Document Detail

Mechanisms of bone remodeling during weight-bearing exercise.
MedLine Citation:
PMID:  17213879     Owner:  NLM     Status:  MEDLINE    
Exercise-induced mechanical loading can have potent effects on skeletal form and health. Both intrinsic and extrinsic factors contribute to bone structure and function. Mechanical simuli (e.g., strain magnitude, frequency, rate, and gradients, as well as fluid flow and shear stress) have potent influences on bone-cell cytoskeleton and associated signalling pathways. Although the immature skeleton may be more able to benefit from exercise, a skeletally mature population can also benefit from exercise programs aimed at increasing the functional loads to which the skeleton is exposed. The definitive explanation of mechanical-loading and (or) bone-cell mechanotransductive phenomena, however, remains elusive. Here, we briefly review the structural and anatomical foundation for bone adaptation, focusing on mechanical loading effects on bone, linked to the roles of integrins, cytoskeleton, membrane channels, and auto- and paracrine factors in bone modeling and remodeling.
Ronald Zernicke; Christopher MacKay; Caeley Lorincz
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Publication Detail:
Type:  Journal Article; Review    
Journal Detail:
Title:  Applied physiology, nutrition, and metabolism = Physiologie appliquée, nutrition et métabolisme     Volume:  31     ISSN:  1715-5312     ISO Abbreviation:  -     Publication Date:  2006 Dec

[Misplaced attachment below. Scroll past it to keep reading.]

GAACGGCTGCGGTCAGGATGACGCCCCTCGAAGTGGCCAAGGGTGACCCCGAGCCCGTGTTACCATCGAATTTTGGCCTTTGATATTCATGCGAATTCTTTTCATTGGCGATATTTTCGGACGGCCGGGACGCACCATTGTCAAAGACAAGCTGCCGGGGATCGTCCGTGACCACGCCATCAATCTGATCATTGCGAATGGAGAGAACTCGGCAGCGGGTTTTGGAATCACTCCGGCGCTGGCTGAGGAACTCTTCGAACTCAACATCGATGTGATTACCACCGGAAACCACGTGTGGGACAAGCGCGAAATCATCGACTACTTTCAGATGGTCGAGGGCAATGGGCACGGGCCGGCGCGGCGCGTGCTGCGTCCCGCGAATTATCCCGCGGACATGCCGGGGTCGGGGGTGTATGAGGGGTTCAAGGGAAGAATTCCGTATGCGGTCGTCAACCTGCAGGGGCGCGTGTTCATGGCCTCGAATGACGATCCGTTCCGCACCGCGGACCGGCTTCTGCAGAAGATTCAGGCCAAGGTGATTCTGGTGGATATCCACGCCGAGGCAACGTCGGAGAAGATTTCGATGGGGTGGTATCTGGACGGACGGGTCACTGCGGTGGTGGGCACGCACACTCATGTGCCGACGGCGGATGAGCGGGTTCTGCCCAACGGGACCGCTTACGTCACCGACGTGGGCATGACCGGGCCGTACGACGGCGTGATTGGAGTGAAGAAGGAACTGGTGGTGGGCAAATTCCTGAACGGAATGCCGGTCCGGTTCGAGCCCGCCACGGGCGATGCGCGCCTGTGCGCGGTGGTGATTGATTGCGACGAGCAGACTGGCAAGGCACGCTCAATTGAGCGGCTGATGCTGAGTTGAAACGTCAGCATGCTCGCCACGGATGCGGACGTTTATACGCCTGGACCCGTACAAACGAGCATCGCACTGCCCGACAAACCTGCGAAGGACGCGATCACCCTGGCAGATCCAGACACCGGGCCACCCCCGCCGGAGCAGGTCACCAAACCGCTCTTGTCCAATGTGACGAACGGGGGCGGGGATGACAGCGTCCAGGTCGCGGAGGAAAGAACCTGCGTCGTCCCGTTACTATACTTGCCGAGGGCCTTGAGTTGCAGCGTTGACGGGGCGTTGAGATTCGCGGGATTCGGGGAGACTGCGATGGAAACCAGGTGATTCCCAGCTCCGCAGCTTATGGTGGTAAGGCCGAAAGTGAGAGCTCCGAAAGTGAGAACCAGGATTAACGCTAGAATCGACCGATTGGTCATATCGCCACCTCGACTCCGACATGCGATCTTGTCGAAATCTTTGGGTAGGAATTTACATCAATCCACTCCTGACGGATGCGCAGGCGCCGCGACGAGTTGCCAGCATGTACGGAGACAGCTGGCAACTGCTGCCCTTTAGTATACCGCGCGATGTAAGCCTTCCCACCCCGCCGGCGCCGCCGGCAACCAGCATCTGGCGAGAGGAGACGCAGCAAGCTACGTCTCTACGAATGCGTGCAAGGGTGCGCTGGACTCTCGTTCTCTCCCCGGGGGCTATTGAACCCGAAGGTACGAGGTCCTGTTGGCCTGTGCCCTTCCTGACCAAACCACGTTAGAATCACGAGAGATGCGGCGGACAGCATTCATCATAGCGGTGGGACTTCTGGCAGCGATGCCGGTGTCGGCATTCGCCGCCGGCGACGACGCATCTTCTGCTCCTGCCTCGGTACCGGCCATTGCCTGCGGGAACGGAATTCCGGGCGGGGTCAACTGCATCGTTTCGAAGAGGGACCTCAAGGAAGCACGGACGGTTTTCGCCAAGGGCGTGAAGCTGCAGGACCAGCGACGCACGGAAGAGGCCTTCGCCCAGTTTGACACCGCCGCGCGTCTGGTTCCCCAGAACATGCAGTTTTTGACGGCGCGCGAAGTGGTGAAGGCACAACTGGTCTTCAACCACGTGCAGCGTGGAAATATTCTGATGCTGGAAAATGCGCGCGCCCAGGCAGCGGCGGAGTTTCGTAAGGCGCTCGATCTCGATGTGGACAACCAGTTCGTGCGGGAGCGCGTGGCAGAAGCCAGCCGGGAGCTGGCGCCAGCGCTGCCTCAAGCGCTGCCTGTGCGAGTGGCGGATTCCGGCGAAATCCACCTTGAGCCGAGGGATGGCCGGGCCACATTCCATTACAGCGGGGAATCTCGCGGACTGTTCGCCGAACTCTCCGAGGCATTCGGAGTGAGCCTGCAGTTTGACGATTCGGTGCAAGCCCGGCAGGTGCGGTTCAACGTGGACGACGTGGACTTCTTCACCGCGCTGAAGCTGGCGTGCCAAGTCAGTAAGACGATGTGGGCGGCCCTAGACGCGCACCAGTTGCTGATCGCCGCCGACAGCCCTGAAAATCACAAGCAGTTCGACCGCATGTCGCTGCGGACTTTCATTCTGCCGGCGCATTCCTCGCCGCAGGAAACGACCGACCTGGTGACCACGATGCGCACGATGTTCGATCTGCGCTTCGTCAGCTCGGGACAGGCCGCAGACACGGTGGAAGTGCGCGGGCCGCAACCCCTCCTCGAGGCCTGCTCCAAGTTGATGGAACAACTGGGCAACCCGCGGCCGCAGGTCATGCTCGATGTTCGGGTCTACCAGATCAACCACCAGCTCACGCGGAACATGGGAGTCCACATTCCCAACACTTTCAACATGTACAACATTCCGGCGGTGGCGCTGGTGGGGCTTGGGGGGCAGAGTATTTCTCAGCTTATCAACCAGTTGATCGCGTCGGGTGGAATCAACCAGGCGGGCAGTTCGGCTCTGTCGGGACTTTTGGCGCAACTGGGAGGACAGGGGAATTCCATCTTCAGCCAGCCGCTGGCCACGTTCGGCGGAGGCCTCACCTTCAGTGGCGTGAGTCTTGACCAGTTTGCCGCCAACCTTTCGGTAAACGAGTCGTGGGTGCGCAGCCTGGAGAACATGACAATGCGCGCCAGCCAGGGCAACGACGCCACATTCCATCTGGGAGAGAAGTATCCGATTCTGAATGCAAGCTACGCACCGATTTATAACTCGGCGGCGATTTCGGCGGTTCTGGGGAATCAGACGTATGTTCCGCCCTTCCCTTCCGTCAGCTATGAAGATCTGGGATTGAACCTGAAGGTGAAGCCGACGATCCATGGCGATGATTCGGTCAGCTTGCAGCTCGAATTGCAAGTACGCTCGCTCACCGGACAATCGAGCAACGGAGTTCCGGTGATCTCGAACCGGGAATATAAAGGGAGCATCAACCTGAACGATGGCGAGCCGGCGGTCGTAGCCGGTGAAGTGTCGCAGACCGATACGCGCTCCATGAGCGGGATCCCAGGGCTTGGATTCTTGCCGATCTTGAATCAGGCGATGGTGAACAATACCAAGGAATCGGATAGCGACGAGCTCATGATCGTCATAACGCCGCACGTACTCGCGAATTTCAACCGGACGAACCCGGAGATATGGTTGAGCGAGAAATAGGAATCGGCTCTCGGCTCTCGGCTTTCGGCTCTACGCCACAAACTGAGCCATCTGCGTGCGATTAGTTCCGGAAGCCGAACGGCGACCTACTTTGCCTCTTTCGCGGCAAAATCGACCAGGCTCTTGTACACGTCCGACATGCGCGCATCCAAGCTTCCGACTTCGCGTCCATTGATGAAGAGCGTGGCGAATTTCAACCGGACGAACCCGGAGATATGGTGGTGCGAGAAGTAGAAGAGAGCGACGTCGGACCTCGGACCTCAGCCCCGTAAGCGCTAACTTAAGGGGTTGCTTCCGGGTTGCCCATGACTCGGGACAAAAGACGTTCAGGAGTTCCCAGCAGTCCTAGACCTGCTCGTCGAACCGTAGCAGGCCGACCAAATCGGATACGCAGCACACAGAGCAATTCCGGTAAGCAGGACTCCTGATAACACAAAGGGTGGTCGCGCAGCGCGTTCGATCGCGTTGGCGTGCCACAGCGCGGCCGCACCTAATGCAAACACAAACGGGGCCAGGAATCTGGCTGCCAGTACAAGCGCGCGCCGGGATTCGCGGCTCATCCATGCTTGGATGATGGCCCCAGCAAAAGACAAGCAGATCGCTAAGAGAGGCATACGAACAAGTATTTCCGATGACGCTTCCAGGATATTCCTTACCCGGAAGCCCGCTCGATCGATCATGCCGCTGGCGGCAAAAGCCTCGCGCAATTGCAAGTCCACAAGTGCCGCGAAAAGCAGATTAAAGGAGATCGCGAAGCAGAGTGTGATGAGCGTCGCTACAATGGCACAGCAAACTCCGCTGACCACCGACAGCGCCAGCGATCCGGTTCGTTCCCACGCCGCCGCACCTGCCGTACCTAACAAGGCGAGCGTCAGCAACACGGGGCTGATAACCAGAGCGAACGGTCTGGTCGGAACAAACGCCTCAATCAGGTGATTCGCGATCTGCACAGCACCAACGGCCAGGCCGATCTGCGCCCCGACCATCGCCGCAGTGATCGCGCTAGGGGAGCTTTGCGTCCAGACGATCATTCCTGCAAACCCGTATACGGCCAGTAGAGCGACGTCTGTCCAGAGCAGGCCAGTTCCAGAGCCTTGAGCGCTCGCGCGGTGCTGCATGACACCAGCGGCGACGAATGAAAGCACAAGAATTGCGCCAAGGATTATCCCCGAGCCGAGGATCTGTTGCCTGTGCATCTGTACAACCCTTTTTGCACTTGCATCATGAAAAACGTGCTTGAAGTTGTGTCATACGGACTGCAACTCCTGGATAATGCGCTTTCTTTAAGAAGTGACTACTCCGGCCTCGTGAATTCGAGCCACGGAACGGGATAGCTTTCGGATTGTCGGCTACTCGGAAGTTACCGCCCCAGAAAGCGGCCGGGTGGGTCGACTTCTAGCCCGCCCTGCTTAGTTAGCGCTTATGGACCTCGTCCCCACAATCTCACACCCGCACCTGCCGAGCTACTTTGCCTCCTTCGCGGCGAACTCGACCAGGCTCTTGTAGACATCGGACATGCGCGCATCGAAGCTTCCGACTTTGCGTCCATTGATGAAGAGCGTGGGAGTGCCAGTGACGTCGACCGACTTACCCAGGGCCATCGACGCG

Date Detail:
Created Date:  2007-01-10     Completed Date:  2007-06-29     Revised Date:  -    
Medline Journal Info:
Nlm Unique ID:  101264333     Medline TA:  Appl Physiol Nutr Metab     Country:  Canada    
Other Details:
Languages:  eng     Pagination:  655-60     Citation Subset:  IM    
Faculty of Kinesiology, University of Calgary, 2500 University Drive NW, Calgary, AB T2N 1N4, Canada.
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MeSH Terms
Autocrine Communication / physiology
Bone Remodeling / physiology*
Cytoskeleton / physiology
Exercise / physiology*
Paracrine Communication / physiology
Weight-Bearing / physiology*

From MEDLINE®/PubMed®, a database of the U.S. National Library of Medicine

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